Biological determinism is the concept that biological sex is a reliable predictor of gender identity. However, the existence of transgender people challenges this theory. People who identify as transgender may or may not have their physical bodies altered through medical procedures or treatments, including hormones, to normalize sex characteristics.
Still, in most cases, they go through a transition in their social gender identities. Some individuals who do not identify with the male or female binary may, for example, refer to themselves as non-binary, gender fluid, or genderqueer.
“Intersex” is shorthand for biological diversity. Because of this, the disparaging and inaccurate term “hermaphrodite” cannot be used to describe intersex people.
The idea that there is just one biological sex in its pure form is called into question by the existence of sex variants. The term “intersex” refers to various sexual traits, including genitals, chromosomes, sex hormones, and gonads.
The term “intersex” is, like “female” and “male,” a human invention used to describe individuals whose bodies do not conform to cultural norms regarding what constitutes “male” or “female.”
Individuals who have sex characteristics variations have bodies that do not conform to the conventional conceptions of what is thought to be “male” or “female” in our culture.
Does the fact that there is over one X show that the person with XXY initials is a female? Does the existence of a Y show that the individual with the XXY combination is a male? These people are chromosomally intersexed, so their chromosomes do not clearly show that they are male or female.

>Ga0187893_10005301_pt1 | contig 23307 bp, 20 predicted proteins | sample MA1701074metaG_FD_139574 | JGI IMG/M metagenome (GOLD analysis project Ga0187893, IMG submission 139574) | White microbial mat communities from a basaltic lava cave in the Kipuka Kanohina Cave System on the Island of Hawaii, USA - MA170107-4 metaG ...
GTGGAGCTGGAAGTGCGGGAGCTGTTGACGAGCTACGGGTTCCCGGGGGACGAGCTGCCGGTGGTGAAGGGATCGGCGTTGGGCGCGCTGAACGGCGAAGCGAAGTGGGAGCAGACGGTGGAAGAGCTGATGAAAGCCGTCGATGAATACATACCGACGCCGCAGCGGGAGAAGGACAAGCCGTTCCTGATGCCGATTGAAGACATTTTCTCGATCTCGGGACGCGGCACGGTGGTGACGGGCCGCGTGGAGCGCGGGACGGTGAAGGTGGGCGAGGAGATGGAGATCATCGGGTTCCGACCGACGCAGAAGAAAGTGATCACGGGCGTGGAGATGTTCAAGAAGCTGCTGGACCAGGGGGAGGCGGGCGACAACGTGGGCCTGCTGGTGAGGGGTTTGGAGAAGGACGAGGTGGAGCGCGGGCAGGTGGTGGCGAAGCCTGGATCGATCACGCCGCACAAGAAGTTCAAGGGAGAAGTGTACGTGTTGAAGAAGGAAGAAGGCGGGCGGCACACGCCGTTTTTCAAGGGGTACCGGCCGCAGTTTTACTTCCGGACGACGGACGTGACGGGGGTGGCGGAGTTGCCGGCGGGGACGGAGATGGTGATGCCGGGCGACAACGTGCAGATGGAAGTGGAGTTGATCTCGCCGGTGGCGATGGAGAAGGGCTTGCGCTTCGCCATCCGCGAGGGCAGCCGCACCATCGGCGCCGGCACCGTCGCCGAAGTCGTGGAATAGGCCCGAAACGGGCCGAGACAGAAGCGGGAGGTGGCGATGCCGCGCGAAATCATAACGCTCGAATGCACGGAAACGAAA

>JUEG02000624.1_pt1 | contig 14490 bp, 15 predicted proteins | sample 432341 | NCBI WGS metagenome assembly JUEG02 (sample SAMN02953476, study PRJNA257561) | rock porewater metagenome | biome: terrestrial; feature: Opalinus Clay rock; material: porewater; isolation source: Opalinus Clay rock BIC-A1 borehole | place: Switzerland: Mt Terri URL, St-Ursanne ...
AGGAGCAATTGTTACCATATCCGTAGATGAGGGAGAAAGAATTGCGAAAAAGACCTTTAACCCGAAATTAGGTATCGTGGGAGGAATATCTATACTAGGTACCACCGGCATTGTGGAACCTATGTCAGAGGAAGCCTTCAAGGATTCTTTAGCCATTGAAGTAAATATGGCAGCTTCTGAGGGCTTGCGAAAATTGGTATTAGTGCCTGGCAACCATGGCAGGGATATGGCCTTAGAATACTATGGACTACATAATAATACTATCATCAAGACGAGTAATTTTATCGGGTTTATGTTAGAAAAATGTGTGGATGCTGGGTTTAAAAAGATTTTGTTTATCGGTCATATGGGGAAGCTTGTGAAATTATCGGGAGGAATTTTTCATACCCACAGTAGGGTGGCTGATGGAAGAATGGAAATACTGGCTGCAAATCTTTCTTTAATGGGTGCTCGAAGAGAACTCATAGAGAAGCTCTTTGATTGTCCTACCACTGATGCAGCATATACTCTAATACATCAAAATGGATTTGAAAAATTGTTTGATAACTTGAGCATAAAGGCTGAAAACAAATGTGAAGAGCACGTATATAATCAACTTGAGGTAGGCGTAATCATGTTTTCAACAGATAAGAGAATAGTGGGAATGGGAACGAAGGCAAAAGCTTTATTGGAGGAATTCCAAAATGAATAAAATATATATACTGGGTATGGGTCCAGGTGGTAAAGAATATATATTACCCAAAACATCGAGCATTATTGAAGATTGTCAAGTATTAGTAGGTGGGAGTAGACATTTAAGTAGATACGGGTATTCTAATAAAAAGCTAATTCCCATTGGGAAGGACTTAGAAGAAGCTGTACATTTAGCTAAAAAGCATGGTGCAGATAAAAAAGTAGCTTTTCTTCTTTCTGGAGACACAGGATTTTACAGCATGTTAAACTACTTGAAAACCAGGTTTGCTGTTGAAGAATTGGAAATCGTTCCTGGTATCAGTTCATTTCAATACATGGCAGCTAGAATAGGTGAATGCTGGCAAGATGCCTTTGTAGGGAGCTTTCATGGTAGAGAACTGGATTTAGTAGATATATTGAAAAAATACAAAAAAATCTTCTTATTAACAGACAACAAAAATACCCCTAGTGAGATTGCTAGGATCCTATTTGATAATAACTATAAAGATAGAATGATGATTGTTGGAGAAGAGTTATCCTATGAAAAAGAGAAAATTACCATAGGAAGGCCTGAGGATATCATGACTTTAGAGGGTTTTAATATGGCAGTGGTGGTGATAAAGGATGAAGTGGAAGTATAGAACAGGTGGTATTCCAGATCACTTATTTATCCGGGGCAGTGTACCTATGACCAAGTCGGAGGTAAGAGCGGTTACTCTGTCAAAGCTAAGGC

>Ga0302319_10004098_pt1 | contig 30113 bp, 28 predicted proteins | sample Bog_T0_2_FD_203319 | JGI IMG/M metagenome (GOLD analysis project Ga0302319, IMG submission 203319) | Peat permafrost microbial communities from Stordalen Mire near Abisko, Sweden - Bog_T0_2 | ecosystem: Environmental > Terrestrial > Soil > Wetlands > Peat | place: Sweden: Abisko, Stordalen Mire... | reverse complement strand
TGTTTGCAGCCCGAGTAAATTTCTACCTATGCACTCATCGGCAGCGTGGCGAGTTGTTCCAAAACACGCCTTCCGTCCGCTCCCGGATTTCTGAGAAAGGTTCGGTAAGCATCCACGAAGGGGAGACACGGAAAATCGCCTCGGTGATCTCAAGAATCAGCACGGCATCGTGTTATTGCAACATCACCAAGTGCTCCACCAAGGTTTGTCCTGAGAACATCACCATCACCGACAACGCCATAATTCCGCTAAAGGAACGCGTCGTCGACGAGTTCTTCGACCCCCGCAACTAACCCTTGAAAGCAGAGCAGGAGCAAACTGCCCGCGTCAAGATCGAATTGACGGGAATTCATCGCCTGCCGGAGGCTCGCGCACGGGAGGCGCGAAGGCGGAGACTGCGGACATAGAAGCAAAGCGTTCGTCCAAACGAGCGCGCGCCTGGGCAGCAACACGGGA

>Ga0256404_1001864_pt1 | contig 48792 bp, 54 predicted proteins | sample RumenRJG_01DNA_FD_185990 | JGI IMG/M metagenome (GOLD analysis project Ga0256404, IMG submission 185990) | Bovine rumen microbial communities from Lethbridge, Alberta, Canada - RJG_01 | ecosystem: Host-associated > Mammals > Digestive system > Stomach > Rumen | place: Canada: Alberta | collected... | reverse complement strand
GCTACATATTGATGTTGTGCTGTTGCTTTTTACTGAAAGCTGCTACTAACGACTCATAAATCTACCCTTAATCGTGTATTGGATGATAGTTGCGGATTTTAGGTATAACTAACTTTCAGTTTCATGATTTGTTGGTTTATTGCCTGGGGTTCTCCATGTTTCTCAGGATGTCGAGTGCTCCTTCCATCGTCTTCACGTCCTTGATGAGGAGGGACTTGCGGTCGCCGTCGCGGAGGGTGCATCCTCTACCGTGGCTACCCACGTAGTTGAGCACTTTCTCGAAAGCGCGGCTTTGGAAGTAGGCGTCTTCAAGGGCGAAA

According to an estimate by the Intersex Society of North America, approximately 1.5% of people have sex variations, corresponding to 2,000 births yearly. So the question is, why isn’t this information more widely known? Many people born with genitalia that cannot be easily categorized as “male” or “female” have genital surgeries performed on them when they are infants, children, or adults to change the visible ambiguity caused by their genitalia. These procedures can be life-changing.
Surgeons, in both cases, actively shape patients’ anatomy to make them conform to the binary gender norm. Surgeons lower the size of female-assigned infants’ genitals to make them look more “feminine” and less “masculine.” Infants with genitals smaller than 2.5 millimeters are assigned as females.
Medical records are a common source of information for adults who, after years of doctors keeping the secret, learn about their chromosomal composition, surgery history, and intersex status. Parents and doctors may argue that these procedures are in the “best interest of the kid.” Yet, many patients go through them in silence and without understanding their sex variation or giving their consent, so the resulting social treatment can be traumatic. Due to scar tissue, deformity, medical difficulties, and persistent infection, the operations do not always restore a “natural” appearance to the body.